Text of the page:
The world of FX (foreign exchange) is full of technical terms, we will be demystifying some of that jargon to help you understand all the terminology when it comes to types of instruments. For starters Forex Pairs are divided into three categories, Majors, Minors, Crosses and Exotics.
Major Forex Pairs
Major foreign exchange pairs include currencies of some of the world's leading economies. With the public’s familiarity of these larger economies, they will more often than not select these regions’ currencies, making them the most actively traded in the FX marketplace.
When you take one leading currency and combine it with another leading currency, they form a major FX pair. The most active major FX pairs include the EURUSD (“euro dollar”), USDJPY ( “dollar-yen”) and GBPUSD (the “cable”). AUDUSD, NZDUSD, USDCHF are also considered to be FX majors because they have high trading volume.
Minor Forex Pairs
Minors are FX pairs that involve combinations of currencies other than the major rates listed above. They are less actively traded than the major rates, however, they can be composed of a combination of those major currencies. One example of this is GBPSEK, the pair between the British pound and the Swedish Krona, this is considered to be an FX minor.
Other examples of FX minors would be the US dollar vs the Danish Krona (USDDKK) or indeed the Euro versus the South African rand or EURZAR.
Cross Forex Pairs
Crosses are defined as those pairs that do not contain the US Dollar as one of their forex currency so, for example, AUDJPY, the Australian dollar vs the Japanese yen, would be considered an FX cross as the dollar plays no direct role in the composition of the rate.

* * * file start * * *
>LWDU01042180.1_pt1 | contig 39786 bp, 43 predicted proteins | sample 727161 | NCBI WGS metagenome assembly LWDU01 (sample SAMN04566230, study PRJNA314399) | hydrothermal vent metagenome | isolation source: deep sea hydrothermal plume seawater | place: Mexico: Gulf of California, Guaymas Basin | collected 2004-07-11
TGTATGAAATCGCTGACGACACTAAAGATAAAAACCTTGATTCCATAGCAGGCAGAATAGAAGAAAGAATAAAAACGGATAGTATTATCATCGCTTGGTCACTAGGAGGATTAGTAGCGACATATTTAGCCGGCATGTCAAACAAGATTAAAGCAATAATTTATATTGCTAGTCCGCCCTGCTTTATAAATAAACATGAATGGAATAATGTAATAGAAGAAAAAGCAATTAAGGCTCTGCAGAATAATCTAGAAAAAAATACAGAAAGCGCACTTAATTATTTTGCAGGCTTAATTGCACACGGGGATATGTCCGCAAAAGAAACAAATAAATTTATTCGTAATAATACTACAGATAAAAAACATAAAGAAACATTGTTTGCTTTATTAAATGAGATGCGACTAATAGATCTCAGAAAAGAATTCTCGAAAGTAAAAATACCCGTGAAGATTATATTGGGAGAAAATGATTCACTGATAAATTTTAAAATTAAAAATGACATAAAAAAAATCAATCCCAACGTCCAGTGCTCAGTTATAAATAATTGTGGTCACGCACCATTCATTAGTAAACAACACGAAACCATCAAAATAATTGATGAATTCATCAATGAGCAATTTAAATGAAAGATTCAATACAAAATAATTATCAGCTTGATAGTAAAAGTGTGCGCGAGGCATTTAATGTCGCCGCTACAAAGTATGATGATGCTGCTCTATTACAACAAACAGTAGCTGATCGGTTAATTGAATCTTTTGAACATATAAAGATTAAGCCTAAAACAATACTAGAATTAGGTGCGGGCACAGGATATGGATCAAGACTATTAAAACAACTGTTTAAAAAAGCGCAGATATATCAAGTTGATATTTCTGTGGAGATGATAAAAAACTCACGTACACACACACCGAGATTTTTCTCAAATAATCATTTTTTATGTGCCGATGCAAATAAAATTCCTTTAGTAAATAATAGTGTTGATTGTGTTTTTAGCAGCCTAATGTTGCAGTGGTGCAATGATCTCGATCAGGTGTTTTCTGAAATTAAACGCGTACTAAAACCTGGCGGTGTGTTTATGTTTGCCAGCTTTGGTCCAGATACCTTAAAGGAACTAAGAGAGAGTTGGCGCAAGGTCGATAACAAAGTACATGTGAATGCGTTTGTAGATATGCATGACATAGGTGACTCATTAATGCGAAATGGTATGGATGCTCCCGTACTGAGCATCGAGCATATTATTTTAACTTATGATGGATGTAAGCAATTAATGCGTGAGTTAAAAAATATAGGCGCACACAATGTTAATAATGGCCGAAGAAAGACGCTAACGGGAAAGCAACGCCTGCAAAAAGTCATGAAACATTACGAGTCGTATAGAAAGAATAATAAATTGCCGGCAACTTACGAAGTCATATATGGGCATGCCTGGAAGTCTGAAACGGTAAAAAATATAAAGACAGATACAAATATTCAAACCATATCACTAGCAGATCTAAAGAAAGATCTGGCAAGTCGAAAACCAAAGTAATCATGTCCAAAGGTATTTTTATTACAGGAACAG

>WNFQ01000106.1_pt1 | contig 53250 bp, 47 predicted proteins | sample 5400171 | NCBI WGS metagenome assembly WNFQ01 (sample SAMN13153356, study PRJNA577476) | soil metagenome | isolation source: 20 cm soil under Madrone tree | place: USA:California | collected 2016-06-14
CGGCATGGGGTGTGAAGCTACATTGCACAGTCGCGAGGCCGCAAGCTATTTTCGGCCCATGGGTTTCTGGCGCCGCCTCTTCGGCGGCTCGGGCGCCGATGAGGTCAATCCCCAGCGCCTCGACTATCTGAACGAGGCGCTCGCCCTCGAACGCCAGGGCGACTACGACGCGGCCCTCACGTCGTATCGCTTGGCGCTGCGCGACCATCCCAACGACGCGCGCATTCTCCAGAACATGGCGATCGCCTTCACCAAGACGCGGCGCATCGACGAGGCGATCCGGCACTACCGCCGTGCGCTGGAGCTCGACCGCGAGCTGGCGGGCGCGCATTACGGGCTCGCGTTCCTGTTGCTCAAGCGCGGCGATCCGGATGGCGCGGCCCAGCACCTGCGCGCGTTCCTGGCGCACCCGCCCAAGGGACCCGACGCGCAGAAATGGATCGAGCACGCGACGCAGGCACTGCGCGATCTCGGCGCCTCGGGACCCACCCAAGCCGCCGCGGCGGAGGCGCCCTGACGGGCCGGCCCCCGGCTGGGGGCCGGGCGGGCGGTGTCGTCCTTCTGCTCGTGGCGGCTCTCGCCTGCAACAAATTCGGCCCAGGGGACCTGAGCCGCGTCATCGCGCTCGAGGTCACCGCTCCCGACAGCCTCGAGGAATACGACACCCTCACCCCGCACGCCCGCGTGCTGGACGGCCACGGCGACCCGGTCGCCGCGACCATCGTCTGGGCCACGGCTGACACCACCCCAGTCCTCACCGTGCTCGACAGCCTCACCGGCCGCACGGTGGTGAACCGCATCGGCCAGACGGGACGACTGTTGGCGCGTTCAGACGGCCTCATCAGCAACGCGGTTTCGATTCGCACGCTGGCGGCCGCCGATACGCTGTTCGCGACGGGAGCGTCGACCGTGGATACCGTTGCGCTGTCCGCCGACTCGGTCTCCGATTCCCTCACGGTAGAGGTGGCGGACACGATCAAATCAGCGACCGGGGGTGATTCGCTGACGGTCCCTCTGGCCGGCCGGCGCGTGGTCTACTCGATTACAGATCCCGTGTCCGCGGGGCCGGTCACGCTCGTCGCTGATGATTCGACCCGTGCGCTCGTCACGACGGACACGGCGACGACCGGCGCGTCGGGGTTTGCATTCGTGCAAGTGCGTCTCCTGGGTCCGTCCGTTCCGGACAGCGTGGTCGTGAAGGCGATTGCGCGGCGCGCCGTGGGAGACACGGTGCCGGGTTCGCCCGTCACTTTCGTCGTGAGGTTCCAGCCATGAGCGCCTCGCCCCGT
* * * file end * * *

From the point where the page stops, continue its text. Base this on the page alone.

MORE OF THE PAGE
We can infer what the AUDJPY rate should be by examining the AUD USD and USD JPY rates and multiplying one by the other (AUDUSD *USDJPY) or if you prefer crossing them to create the third rate in this case AUDJPY. When we reference FX cross rates, we tend to do so using the name of the quote currency so that AUDJPY would be called an Aussie cross alongside standards such as AUDNZD, AUDCAD, AUDZAR and others.
FX exotics are rates which are formed by combining two currencies that would not usually have a natural affinity or at least not a large one. They can often involve currencies from emerging or frontier markets, and while some of these rates might seem unlikely combinations, there is usually a reason for their existence. An example of this would be Norwegian krona vs the Thai baht.
These two currencies share a relationship through the role of seafood in their respective national economies. The lower we move down this FX hierarchy, the more volatile and less liquid the rates quoted are likely to be which of course makes sense as deep liquidity tends to encourage price stability, while illiquidity means price instability.
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